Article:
The 10,468 people in the town are organized into 5,789 households and 3,021 families. The population density is 1,031.1/km2 (2,669.2/mi2). There are 9,948 housing units at an average density of 979.8/km2 (2,536.6/mi2). 7.7% of the households have children under the age of 18 living with them, 48.1% are married couples living together, 3.3% have a female householder with no husband present, and 47.8% are non-families. 42.6% of all households are made up of individuals and 27.6% have someone living alone who is 65 years of age or older. The average household size is 1.81 and the average family size is 2.38.

Many of Palm Beach's residents are affluent, with a median household income of $124,562 and a median family income of $137,867. The town's affluence and its "abundance of pleasures" and "strong community-oriented sensibility" were cited when it was selected in June 2003 as America'smarker "Best Place to Live" by Robb Report magazine.

As of 2000, English was the first language of 87.81% of all residents, while French comprised 4.48%, Spanish consisted of 3.65%, German made up 2.16%, Italian speakers made up 0.45%, Yiddish made up 0.36%, Russian was at 0.30% (even though those of Russianmarker ancestry made up 10.30% of the population), Arabic and Swedish at 0.25%, and Polish was the mother tongue of 0.24% of the population.

As of 2000, Palm Beach had the 40th highest percentage of Russianmarker residents in the U.S., with 10.30% of the populace (tied with Pomona, NYmarker and the township of Lower Merion, PAmarker). It also had the 26th highest percentage of Austrianmarker residents in the US, at 2.10% of the town's population (which tied with 19 other US areas).


The city is served by Palm Beach International Airportmarker and Amtrak, as well as Tri-Rail-– all located in West Palm Beach and connecting Palm Beach to Miamimarker.Public transportation is available through Palm Tran, which was offering several routes within the town of Palm Beach until May 10, 2008 and connected with the rest of the county.

The northern portion of Palm Beach is served by the Route 41 bus which travels from the northern most portion of Palm Beach at the inlet and then down to Royal Palm Way, across the Royal Park Bridge into West Palm Beach and up to the government center, and then follows the same route in reverse. This island of Palm Beach was served by the Route 42 Palm Tran bus from Lantanamarker in the south going along State Road A1A up to Royal Poncianna Way where it crosses over the Flagler Memorial Bridge into West Palm Beach to the government center and then back again for the southbound trip. Route 42 ended on May 10. 2008 due to low ridership.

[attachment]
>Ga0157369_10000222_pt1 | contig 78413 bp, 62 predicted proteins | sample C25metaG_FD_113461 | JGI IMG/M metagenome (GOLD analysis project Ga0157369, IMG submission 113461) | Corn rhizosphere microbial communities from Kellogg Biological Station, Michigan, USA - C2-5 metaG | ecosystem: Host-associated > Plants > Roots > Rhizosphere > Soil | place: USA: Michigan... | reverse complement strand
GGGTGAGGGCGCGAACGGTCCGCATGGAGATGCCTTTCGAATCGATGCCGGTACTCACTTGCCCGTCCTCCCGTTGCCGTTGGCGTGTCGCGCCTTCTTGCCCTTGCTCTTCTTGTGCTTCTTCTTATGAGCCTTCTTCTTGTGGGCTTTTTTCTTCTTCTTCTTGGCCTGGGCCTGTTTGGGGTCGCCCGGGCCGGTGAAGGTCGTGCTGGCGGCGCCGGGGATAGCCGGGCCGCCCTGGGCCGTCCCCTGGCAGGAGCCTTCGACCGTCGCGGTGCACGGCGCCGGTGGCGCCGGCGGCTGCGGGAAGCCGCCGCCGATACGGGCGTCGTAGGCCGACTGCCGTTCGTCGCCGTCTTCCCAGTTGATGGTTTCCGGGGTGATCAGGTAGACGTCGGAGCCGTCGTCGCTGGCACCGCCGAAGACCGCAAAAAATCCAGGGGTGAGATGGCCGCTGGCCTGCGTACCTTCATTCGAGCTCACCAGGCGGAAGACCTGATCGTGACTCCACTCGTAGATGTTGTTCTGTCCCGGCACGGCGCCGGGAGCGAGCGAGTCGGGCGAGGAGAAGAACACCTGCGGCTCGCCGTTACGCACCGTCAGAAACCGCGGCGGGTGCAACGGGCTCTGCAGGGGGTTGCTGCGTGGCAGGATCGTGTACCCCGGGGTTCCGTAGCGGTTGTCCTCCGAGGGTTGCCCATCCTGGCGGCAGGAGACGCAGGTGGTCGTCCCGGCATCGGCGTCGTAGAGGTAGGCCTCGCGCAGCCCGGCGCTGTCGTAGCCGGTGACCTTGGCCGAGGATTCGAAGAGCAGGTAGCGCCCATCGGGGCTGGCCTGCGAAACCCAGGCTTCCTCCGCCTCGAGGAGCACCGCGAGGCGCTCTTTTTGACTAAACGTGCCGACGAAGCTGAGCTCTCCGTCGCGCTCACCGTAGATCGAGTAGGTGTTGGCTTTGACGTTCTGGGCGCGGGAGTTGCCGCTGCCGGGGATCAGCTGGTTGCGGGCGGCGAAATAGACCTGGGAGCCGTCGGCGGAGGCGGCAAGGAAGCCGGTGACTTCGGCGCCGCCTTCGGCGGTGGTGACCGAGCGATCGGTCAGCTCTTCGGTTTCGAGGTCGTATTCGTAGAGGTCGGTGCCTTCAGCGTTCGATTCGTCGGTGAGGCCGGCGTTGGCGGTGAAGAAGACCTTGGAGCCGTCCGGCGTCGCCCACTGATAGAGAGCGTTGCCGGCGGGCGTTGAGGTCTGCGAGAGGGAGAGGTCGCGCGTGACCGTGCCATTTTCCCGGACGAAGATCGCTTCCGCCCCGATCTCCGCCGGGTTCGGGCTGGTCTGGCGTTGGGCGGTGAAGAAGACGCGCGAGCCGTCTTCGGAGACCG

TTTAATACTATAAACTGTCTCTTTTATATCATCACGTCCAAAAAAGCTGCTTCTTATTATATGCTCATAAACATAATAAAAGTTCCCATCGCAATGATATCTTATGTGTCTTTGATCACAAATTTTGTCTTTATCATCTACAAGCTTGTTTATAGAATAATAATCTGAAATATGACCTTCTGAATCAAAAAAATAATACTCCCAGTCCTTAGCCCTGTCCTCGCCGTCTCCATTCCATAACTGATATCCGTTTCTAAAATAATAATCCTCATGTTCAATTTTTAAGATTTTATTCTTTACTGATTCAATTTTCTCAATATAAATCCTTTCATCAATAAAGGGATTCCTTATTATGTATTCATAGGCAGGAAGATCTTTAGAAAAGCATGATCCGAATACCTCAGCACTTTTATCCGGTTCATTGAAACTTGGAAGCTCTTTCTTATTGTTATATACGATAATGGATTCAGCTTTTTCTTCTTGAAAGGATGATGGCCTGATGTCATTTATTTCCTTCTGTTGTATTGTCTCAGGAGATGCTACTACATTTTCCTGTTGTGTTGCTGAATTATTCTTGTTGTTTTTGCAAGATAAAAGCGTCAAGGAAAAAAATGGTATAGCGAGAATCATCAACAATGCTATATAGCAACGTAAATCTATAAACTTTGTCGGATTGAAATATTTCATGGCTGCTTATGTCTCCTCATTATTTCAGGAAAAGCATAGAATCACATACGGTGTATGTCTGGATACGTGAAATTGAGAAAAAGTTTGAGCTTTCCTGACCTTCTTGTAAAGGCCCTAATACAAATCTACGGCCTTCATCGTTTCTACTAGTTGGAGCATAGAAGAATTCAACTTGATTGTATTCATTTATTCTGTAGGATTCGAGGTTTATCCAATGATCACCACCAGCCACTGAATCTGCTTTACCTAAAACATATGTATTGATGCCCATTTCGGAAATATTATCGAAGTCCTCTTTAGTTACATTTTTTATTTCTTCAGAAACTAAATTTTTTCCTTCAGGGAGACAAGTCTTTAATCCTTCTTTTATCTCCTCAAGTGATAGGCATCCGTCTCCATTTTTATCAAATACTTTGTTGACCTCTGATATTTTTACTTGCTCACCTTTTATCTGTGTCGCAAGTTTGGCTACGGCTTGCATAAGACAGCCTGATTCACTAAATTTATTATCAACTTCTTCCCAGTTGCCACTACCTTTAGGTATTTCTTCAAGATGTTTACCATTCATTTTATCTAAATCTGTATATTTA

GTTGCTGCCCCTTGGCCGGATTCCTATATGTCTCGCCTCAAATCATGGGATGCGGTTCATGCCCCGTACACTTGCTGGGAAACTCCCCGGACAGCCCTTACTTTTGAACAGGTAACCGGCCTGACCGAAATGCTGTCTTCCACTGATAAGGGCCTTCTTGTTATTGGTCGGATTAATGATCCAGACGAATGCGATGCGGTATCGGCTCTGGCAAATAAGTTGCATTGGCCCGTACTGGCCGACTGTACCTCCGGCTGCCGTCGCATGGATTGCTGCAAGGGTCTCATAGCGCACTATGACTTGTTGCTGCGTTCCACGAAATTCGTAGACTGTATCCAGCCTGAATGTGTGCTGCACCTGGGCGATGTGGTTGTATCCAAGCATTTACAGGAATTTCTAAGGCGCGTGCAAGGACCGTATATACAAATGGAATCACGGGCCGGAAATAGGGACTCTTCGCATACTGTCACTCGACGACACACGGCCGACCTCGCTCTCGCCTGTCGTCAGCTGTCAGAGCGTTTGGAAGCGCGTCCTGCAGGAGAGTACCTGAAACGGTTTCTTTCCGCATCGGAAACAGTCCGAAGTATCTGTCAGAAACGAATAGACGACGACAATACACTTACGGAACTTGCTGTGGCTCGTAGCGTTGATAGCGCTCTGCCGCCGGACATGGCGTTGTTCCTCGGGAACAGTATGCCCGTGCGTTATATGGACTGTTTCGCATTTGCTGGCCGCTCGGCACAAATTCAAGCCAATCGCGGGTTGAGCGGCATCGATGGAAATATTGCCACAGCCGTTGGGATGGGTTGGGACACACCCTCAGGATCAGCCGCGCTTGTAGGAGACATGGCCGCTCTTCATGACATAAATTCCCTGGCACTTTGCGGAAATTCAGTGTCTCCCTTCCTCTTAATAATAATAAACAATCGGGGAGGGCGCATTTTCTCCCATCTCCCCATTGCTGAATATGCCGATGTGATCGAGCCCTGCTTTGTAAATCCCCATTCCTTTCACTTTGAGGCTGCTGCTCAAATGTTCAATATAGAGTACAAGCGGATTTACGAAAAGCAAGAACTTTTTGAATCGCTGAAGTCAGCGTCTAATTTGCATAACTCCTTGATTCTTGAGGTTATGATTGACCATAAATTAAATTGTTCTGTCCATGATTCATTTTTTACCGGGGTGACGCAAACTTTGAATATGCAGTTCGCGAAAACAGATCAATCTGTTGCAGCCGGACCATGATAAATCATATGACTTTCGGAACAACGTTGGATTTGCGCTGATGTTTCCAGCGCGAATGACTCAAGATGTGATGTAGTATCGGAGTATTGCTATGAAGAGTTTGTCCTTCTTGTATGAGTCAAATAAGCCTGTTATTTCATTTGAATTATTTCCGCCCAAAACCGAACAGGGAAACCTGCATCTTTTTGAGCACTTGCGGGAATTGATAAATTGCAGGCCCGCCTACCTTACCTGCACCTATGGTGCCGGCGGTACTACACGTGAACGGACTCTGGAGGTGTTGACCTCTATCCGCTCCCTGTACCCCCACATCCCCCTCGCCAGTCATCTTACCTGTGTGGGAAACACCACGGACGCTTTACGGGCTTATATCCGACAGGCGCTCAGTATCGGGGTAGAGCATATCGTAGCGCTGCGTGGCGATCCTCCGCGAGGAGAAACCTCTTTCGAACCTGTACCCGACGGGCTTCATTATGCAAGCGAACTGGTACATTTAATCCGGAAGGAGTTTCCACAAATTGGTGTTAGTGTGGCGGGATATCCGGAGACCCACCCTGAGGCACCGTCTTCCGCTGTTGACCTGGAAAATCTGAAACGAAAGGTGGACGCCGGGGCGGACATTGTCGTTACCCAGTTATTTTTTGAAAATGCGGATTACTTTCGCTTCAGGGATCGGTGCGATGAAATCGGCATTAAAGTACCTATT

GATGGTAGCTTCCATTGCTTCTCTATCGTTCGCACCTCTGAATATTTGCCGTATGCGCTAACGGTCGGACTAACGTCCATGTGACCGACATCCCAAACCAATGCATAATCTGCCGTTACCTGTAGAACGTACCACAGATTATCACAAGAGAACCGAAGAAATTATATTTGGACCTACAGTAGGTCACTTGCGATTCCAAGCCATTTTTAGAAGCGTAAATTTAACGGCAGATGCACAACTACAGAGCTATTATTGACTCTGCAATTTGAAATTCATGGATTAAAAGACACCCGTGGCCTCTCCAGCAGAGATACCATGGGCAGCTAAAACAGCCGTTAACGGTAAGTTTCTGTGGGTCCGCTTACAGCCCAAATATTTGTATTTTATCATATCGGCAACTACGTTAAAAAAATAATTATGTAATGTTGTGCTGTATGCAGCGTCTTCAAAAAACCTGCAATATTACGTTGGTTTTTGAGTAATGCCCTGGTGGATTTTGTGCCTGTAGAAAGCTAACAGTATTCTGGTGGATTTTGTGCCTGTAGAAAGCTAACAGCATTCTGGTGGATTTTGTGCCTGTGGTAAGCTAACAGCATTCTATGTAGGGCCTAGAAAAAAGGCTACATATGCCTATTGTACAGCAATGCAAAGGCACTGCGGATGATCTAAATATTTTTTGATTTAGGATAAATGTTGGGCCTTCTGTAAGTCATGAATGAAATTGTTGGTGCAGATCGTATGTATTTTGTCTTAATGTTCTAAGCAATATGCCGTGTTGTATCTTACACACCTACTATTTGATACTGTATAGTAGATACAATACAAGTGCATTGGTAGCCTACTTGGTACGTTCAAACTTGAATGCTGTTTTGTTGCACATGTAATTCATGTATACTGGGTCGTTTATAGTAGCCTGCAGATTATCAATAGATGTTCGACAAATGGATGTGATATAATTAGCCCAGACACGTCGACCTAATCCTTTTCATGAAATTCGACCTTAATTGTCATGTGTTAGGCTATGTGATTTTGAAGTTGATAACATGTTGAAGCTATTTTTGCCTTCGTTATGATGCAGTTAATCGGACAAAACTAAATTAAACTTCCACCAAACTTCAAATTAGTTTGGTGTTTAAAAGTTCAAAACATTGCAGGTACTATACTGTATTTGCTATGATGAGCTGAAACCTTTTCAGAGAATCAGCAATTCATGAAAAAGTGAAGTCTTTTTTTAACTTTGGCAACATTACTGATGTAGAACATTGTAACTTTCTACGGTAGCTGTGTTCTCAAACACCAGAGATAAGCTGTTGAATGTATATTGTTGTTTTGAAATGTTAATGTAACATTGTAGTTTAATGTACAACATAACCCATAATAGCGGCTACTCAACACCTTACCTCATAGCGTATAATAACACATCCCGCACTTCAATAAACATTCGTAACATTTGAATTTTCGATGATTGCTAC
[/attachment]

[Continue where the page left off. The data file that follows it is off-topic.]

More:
Private vehicles and taxis are the predominant means of transport in Palm Beach. Bicycles are a popular transport on the island, although most areas have no bicycle trails, so safe and comfortable travel is not always assured. The Lake Trail, exclusively for pedestrian and bike traffic, extends from Royal Palm Way (State Road 704) in the south up to the north end of the island. The trail follows the edge of the Lake Worth Lagoon (part of the intercoastal waterway) except for a section between the Flagler Museummarker and the Biltmore Condominiums, where the trail follows the streets. Another break occurs to pass around the Sailfish Yacht Club in the north end of the island.

Traveling by bike along the ocean can be hazardous. Only a short section in the downtown area has sidewalks. The roads along the ocean are narrow and have small or no shoulders, making biking a potentially dangerous activity in those areas.

In the southern end of the island, south of Sloan's Curve, through South Palm Beachmarker to East Ocean Avenue (linking to Lantana) is a two-mile long, relatively wide pedestrian path that is popular with walkers, runners, and bikers alike.

Points of interest

Notable residents — past and present


  2. Köppen Classification Map
  3. Normal Daily Mean Temperatures of Select Cities
  5. [1]
  6. [2]
  9. Martin, Douglas. "Joseph Gurwin, Textile Manufacturer and Philanthropist, Dies at 89", The New York Times, September 26, 2009. Accessed September 29, 2009.